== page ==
Star Trek seems to be everywhere at the moment – which is no wonder regarding the fact that the premiere just took place and the worldwide release is only days ahead.
So, I thought I add my part to the crowd, do some statistical analysis and put together all numbers for almost the whole franchise. The results are two charts into which all those numbers are condensed.
For one, I took the box offices of all movies of the Star Trek franchise, adjusted them to today’s ticket prices and put them into one chart.
For the other, I searched for all Nielsen Ratings of all episodes of all Star Trek series from The Next Generation to Enterprise and put them together. The result you will see below is in many ways the ultimate series chart of Star Trek any Trekkie should love and hate at the same time.
Let’s begin our analysis with a look at the box offices of all Star Trek movies. To get a better impression I adjusted the box office to the average ticket prices of 2008, which – according to BoxOfficeMojo – are at $7.18. How much will the new Star Trek movie make? We’ll see in the future…
Update May 7th: According to ScreenRant, the ticket pre-sales indicate that Star Trek is true blockbuster material. Taking the ticket sales of Wolverine into account, Star Trek might very well reach or even break the 100 Million mark on its first weekend, blasting ahead two other Trek movies at least.
Update May 9th: The movie earned around $29 million, so Star Trek doesn’t seem to be able to break the 100 immediately (Update: indeed it couldn’t – my prediction was right. Yay.).
Update May 17th: Another Yay! the numbers I work with in my internal Excel sheet seem to be right. The ranking based on sold tickets is exactly the same!
Final Update: Star Trek is officially the second most grossing entry of the franchise (see updated chart below).
Star Trek 2009 aside, this chart got me by surprise. According to these numbers the most successful Star Trek movie of all time neither was The Wrath of Khan nor the fourth installment with the whales (although it comes close). No, it’s the first movie called Star Trek: The Motion Picture with an adjusted box office of 235 Million USD. Admitted, I would have never guessed this.
This chart also shows that although the second movie might get much love from the audience and fans it didn’t break the record of the first movie. Luckily, it came close. At least my impression of the success of The Voyage Home was not wrong as wrong as with Wrath of Khan. Whew.
But there is also one nasty thing that gets obviously visible: after a good dive of The Final Frontier, Star Trek never managed to reach its former heights again. Although the movies indeed increased their respective box offices again, we can say that from Star Trek 6 to Star Trek 9 the numbers didn’t vary very much. Star Trek: First Contact is a small exception to this rule yet the quality of the movie didn’t result in an enormously increased box office.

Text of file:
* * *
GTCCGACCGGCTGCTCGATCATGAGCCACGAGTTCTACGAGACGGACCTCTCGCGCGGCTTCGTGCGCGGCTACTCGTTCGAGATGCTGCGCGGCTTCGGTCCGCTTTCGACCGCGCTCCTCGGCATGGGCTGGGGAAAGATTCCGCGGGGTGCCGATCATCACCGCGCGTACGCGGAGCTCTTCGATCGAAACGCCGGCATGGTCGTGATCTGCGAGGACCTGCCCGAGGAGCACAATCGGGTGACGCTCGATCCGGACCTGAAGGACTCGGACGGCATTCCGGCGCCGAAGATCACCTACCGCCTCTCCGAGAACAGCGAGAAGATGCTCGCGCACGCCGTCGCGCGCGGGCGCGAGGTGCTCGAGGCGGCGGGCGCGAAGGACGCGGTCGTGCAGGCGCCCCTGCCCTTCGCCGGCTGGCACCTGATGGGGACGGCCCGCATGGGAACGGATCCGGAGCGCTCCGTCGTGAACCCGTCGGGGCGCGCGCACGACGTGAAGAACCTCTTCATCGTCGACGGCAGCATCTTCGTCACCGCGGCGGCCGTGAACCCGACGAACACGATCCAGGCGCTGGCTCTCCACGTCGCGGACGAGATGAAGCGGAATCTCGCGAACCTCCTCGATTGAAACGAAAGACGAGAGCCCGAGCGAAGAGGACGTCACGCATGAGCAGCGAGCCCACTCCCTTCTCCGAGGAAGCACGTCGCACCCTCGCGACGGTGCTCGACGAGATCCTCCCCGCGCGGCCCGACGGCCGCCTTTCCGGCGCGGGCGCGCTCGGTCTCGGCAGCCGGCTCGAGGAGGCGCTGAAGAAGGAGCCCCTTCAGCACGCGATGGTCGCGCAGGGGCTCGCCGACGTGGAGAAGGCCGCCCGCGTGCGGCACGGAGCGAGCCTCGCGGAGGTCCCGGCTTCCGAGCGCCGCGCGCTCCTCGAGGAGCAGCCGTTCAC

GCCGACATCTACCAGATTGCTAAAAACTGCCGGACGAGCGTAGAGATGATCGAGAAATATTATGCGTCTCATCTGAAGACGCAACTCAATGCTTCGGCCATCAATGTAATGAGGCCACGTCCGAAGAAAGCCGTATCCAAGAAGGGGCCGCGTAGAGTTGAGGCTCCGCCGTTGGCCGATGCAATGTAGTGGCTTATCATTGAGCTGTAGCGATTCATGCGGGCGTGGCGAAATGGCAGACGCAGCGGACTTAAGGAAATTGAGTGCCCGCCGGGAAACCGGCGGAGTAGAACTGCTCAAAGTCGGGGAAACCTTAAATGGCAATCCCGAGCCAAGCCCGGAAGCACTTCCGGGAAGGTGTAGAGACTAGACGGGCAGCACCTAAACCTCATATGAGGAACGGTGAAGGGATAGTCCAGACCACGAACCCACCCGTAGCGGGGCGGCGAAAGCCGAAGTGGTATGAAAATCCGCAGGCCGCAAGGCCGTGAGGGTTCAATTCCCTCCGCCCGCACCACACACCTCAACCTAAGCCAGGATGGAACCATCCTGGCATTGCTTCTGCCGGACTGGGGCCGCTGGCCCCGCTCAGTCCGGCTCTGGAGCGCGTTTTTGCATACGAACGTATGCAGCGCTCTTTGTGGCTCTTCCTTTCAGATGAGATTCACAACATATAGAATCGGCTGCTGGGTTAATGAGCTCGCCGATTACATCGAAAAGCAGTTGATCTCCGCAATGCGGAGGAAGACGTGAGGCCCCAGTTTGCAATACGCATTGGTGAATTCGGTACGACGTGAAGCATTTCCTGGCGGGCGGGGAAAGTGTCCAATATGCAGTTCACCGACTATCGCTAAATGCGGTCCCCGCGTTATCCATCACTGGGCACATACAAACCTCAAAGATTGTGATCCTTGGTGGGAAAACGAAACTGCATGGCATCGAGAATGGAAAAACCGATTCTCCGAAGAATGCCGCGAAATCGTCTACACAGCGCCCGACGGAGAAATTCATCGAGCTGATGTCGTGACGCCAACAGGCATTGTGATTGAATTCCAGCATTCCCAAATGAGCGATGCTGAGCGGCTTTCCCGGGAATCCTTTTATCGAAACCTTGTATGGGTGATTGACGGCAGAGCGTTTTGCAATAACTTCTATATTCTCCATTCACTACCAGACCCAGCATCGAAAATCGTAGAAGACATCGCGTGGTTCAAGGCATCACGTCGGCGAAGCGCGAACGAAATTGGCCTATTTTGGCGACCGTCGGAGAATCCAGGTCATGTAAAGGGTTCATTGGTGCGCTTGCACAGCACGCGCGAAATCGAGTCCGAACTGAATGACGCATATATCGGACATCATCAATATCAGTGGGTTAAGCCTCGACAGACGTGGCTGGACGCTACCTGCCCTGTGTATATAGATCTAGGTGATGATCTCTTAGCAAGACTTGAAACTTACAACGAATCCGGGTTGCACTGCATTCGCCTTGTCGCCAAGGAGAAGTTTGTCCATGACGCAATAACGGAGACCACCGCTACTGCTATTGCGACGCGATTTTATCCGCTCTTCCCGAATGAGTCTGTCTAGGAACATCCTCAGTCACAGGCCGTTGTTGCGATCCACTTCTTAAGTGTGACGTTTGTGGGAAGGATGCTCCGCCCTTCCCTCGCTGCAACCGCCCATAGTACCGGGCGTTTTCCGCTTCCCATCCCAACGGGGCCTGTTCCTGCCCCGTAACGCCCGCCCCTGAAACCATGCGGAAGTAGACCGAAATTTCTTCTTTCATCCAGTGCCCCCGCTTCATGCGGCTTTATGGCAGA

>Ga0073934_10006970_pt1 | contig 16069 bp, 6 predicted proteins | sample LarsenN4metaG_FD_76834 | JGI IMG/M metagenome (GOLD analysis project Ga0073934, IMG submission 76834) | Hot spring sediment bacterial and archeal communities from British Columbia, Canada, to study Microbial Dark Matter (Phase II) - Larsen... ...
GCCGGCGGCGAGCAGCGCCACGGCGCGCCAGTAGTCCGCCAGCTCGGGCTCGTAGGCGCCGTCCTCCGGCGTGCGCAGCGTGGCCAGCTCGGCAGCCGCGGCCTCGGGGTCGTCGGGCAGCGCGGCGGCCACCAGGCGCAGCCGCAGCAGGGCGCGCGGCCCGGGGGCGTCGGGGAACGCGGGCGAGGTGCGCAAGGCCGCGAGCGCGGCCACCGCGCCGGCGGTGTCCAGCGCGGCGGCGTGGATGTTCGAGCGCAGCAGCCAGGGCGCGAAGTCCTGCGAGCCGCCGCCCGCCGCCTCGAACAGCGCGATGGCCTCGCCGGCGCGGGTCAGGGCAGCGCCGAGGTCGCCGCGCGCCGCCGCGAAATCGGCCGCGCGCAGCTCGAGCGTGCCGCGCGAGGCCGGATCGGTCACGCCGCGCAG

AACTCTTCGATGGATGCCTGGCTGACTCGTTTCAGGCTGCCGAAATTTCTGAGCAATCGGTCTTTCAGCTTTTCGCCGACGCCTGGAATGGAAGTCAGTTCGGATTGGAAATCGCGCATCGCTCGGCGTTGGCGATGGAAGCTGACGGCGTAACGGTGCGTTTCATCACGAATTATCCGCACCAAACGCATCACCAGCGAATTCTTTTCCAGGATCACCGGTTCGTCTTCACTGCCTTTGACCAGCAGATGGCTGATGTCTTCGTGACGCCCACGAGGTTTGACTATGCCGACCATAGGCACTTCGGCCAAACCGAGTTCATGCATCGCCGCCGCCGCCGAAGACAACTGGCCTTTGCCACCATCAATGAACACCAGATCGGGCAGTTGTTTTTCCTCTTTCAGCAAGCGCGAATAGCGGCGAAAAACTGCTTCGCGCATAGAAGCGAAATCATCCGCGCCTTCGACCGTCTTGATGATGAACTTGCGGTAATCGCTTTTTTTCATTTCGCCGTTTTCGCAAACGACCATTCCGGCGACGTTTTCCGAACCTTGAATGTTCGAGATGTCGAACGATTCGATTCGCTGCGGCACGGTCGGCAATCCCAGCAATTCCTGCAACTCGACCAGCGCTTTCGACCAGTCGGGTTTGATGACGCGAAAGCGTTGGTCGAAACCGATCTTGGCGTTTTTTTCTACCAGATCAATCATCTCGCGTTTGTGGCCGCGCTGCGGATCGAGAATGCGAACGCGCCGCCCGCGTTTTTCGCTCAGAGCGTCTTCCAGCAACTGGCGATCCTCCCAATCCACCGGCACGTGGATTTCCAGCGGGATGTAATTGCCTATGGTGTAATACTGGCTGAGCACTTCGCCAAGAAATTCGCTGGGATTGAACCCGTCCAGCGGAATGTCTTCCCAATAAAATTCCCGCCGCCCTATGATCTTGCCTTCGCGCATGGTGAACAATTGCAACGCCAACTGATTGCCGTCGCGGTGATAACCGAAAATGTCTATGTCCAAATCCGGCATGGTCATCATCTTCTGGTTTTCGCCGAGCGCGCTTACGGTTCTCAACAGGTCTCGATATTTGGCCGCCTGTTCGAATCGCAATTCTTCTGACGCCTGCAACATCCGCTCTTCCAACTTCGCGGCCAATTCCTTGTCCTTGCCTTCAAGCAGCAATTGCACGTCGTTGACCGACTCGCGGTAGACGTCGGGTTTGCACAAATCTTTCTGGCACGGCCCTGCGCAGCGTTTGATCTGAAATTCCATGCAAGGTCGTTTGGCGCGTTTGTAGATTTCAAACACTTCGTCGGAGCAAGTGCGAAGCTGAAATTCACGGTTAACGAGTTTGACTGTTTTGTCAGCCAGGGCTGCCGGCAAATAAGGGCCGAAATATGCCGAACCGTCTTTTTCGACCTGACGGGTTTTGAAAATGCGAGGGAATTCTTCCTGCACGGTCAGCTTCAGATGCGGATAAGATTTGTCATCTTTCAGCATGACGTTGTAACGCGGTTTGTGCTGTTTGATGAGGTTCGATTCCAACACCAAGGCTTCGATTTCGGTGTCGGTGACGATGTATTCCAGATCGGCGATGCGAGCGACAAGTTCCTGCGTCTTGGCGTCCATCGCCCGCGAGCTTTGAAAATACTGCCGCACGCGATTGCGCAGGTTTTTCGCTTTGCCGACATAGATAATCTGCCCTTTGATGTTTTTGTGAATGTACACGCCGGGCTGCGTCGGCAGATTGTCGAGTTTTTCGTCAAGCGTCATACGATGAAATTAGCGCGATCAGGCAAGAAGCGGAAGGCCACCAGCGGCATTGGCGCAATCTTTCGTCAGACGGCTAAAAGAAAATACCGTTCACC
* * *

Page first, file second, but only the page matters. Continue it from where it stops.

Well, after First Contact there was only one way for the franchise: down. Can J.J. break this curse? The next few weeks will tell us.
Star Trek is not Star Trek without its episodes. Of course, the movies play an important role (especially in today’s times where J.J. Abram’s take is the only thing “trekkie”) but Star Trek was and is primarily a TV franchise.
So, I accepted the craziest job ever and searched the whole internet for every Nielsen TV Rating I could find and put those numbers in one big Excel sheet. It is well beyond crazy but very fitting for the title “madmind” I think. And I also think it was worth it because the result is the Ultimate Star Trek Chart:
This chart shows the sad but very well known truth about this franchise: with each new series, Star Trek went down a little bit further.
Admittedly, this chart above is a little bit confusing at first with all the tiny dots flying around. So here’s a different look at the franchise, this time the dots are replaced with an averaged curve of all Nielsen Ratings over the past:
This chart makes one thing even more obvious: with one notable exception – The Next Generation – each series followed a downward trend that couldn’t be stopped whatsoever. The begin of the big war in Deep Space Nine didn’t help, neither helped the exchange of a female crewmember with a sexed up alternative in Voyager. It’s somehow depressing to witness that nothing the producers tried really mattered in any way. Silly storylines and bullshit ideas in Enterprise? Not a chance, it kept declining. (Although this was a good thing in some ways)
As you can see, The Next Generation is the big exception of this rule. What’s astonishing is the rather small decline of viewership in the first two abysmal seasons. On the other hand, it is visible that even this series began a downward trend. In this case, however, the producers seemingly made the right decisions and managed to stop this trend at the beginning of the third season (to be precise with the episode called “The Bonding“, “Who watches the watchers” was the last one of the bottom).
It’s also noteworthy that each new series after TNG indeed had its chance. Every pilot had a massive Nielsen Rating compared to the rest of the respective seasons yet this factor wore out extremely fast. Basically, for every new series the Nielsen Ratings was in a free fall for at least one season.
It will be interesting to see whether a new Star Trek series will be able to reverse the numbers and reach the former heights.
At the moment it is highly unlikely, though, that a new series will reach us. Even if the new Star Trek movie will be a massive success, the numbers are too depressing and too obvious for producers to risk their money on.
But I could also be very wrong with this assumption. What do you think?